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Amid growing concerns about the costs imposed by corporate integrity agreements (CIAs) on hospitals and other health care providers, the U.S. Department of Health and Human Services’ Office of Inspector General (OIG) got high marks for its July 30 roundtable aimed at coming up with solutions for the most onerous aspects of these agreements.
"It was a very positive interaction with a lot of dialogue and open discussion on a range of relevant issues," says Bret Bissey, chief compliance officer at Deborah Heart and Lung in Browns Mill, NJ, who attended the daylong roundtable in Washington, DC.
While the CIA process itself now is a few years old, Bissey says it still is very new to the industry. "It is such a new area that it has its own life cycle," he explains. "It is something that providers must adhere to culturally throughout their system."
According to Bissey, that includes educational and training requirements as well as coping with many expensive independent review organization (IRO) functions that often are difficult to measure. Complicating matters is the fact that reporting requirements and definitions included in CIAs are not well defined by the government.
All of those issues were on the table, says Gil Stone, chief compliance officer at The Medical Center at Princeton (NJ), who was among the roughly 80 health care professionals who met with OIG officials. He says major topics of conversation included the role of IROs, statistical sampling, adopting other acceptable sampling techniques in addition to the OIG’s software package known as RAT-STATS, and changing the sample selection size used by the OIG.
Also at issue was the cost imposed by those agreements, says Stone. One idea that was floated would allow some of the cost of a compliance program for a provider who is under a CIA to be included in the cost report. "Many of the costs that are not directly related to the CIA but are important to the effectiveness of a compliance program could be allowed," he explains. The hope is that the OIG will recommend that step in its final report, which OIG spokeswoman Judy Holtz expects to be completed in a matter of weeks.
Another point debated was the increasingly widespread use of CIAs, says Anthony Boswell, chief compliance officer for Laidlaw in Arlington, TX. Boswell says he warned the OIG that using CIAs for too many settlements actually undermines the process. "I would like to see CIAs implemented for companies that settle with the government for significant fraudulent issues, as opposed to mistakes or the acquisition of companies that have billing problems the parent company had little or nothing to do with," he asserts.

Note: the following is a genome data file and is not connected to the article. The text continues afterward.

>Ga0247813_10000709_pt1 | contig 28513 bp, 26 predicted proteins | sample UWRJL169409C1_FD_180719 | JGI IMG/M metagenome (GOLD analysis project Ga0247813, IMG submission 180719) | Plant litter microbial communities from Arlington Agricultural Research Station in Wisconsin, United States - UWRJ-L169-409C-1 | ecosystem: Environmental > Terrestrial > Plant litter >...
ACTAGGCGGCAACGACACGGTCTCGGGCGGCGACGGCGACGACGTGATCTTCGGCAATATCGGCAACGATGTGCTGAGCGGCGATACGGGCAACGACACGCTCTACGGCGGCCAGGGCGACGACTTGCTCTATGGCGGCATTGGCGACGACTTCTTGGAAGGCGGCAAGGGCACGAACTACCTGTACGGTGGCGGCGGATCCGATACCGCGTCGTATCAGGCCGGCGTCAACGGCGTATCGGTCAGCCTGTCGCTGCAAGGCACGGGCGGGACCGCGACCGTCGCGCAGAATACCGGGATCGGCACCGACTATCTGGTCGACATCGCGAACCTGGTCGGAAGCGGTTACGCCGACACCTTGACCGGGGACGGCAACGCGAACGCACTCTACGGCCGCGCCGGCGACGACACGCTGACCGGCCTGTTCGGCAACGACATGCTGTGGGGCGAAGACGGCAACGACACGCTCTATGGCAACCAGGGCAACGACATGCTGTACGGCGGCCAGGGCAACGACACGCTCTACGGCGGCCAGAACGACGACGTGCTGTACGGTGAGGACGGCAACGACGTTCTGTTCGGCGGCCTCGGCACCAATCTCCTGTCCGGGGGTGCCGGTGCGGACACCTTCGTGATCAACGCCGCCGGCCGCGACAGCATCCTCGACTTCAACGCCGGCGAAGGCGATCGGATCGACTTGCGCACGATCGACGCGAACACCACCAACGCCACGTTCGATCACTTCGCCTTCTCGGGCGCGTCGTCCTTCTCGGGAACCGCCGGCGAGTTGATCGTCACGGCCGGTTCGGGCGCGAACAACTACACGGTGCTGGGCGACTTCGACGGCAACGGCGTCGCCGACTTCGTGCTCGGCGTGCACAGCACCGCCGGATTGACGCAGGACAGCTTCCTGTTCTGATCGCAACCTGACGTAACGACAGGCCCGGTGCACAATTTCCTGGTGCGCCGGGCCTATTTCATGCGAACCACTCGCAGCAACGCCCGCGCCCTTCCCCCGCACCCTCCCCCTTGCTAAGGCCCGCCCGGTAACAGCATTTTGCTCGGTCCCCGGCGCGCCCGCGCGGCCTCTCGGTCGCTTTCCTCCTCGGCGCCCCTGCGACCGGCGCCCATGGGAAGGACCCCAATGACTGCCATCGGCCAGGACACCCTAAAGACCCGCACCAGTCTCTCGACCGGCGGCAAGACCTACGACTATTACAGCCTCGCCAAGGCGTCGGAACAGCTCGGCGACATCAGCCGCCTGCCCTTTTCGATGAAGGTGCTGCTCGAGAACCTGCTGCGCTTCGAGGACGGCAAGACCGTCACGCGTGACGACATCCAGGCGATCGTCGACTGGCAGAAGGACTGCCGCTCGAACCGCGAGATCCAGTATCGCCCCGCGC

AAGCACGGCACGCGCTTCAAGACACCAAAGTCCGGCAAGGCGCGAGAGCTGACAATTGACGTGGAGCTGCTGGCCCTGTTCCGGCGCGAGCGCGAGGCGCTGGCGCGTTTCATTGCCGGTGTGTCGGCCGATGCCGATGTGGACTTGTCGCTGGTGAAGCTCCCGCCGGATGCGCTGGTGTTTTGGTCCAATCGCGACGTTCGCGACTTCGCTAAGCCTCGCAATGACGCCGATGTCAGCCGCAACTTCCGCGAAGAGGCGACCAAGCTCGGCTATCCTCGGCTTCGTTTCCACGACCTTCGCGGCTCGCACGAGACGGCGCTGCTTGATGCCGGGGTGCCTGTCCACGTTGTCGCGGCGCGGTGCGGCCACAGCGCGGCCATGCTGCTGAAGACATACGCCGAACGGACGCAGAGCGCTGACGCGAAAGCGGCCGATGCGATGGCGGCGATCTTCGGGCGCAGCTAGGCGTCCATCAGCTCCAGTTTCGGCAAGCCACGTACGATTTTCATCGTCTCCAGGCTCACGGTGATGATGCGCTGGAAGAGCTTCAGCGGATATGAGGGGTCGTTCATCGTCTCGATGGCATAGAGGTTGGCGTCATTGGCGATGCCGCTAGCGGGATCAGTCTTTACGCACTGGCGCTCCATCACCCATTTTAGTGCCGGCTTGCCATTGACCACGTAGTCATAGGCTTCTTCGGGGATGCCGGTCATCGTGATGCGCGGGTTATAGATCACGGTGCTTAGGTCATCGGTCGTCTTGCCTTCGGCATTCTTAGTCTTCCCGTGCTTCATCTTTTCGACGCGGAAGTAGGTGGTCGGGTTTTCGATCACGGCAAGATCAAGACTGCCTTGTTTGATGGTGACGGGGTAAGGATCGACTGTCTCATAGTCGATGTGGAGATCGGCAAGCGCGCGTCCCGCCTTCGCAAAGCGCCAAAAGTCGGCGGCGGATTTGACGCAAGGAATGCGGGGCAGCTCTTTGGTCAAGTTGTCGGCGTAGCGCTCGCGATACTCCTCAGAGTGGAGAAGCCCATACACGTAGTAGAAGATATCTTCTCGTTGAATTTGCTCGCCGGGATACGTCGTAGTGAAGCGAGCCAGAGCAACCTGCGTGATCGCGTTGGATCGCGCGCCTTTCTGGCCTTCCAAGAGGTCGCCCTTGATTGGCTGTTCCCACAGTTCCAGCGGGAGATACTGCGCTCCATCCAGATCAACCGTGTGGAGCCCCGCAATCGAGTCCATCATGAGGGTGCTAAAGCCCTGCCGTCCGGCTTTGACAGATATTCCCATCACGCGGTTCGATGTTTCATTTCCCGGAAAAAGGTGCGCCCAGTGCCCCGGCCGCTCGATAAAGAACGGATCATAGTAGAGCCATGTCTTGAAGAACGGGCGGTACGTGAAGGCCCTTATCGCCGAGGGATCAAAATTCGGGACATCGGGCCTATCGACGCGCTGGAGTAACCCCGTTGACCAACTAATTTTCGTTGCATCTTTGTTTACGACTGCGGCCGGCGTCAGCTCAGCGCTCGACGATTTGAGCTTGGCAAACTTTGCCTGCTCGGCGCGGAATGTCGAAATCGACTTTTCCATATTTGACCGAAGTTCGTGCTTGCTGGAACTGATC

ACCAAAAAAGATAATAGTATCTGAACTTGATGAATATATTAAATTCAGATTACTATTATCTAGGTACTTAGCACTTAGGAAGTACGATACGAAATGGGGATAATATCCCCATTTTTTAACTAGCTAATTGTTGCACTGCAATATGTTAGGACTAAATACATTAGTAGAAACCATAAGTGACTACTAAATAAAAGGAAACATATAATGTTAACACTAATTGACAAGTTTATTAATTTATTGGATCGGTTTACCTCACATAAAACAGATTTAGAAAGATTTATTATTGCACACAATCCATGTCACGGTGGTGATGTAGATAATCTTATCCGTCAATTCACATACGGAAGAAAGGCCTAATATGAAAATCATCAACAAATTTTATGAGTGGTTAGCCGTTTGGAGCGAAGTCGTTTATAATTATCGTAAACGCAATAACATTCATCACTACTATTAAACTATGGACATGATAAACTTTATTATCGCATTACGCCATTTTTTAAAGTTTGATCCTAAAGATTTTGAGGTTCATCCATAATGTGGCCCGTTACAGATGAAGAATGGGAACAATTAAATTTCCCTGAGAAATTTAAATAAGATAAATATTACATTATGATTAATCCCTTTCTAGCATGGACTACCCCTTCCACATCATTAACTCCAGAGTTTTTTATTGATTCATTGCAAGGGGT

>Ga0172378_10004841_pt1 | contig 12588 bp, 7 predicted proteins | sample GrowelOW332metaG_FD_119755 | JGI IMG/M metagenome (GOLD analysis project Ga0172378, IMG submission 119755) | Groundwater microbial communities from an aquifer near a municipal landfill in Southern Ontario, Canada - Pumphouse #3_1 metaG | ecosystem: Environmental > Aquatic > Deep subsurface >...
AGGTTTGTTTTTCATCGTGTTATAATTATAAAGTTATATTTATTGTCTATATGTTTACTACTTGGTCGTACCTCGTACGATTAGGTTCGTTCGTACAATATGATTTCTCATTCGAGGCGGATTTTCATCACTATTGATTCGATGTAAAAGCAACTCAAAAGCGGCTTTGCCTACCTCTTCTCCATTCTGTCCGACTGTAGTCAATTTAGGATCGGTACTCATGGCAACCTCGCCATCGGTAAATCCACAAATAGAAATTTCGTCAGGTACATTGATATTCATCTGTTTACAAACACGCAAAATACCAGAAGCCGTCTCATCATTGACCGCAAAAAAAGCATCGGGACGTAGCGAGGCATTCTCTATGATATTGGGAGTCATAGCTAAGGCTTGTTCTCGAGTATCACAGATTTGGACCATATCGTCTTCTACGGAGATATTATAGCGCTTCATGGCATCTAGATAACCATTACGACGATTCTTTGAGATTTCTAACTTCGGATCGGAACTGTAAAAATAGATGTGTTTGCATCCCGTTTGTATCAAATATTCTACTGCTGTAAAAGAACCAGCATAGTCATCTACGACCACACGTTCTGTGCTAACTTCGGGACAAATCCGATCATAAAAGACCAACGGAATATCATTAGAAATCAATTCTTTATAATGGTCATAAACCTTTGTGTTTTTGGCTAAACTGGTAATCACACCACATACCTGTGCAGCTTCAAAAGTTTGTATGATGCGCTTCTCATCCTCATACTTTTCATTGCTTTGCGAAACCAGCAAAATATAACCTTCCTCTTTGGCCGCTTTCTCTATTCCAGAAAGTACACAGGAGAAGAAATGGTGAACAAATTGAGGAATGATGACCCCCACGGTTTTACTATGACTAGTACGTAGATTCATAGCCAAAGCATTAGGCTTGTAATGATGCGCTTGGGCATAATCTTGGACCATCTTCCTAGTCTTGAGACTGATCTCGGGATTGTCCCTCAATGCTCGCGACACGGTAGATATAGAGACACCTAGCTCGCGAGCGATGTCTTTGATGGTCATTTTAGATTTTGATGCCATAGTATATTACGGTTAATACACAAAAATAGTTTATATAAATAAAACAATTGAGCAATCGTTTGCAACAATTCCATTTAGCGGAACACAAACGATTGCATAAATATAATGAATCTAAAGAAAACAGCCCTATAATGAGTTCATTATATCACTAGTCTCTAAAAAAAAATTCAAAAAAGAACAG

The Chicago-based American Hospital Association (AHA) takes a similar view. "For a provider that hasn’t violated the law itself to learn that a later violation of the CIA may be grounds for termination from Medicare is extraordinary," AHA special counsel Joseph deGenova told the Senate Special Committee on Aging late last month. He says many member hospitals believe the OIG’s increasing insistence on CIAs now is impeding voluntary disclosures as well as the resolution of billing disputes.
"We feel our CIA was unjustified," says Mary Barrowman of Montgomery General in Olney, MD, who attended the roundtable. She says the hospital mistakenly hired a physical therapist who was uncredentialed. However, when the hospital uncovered and self-reported the problem, it received the same penalties as several other home health agencies that never identified the problem on their own. The hospital was working with its fiscal intermediary to correct its cost report when the OIG moved in, reports Barrowman.
CIA training requirements are another costly issue, according to AHA. Typical agreements usually impose a mandatory minimum number of training hours per employee. "The emphasis on hours does not ensure that the training is productive or meaningful," argues deGenova. Instead, hospitals should have the discretion to conduct training in ways that they consider optimal, which might include a web-based tool as opposed to a two-hour lecture, he says.
AHA also objects to the requirement that the first wave of training must take place within 120 days after the agreement is forged, regardless of whether the actions investigated took place before the provider had a compliance plan in place.
Roundtable attendees say all these areas now are on the table. "Time will tell," says Robert Pierce, chief financial officer at Guardian Postacute Services in Corte Madera, CA.
CIAs have become a hot issue as they have proliferated over the last two years and increasingly have become an essential ingredient for providers under investigation to avoid exclusion from the Medicare program. Roughly 700 CIAs have been imposed, with about 400 of them still active. More than half of those 400 are with hospitals.
"CIAs are a day-in and day-out concern for some number of providers who are under them," says Pierce. But he says it is an area to which all providers should pay close attention. "Even if you are in the most compliant organization of all time, CIAs indicate what areas the government is concerned about and where they want focus, as well as the preferred methodologies for attacking some compliance issues," he says.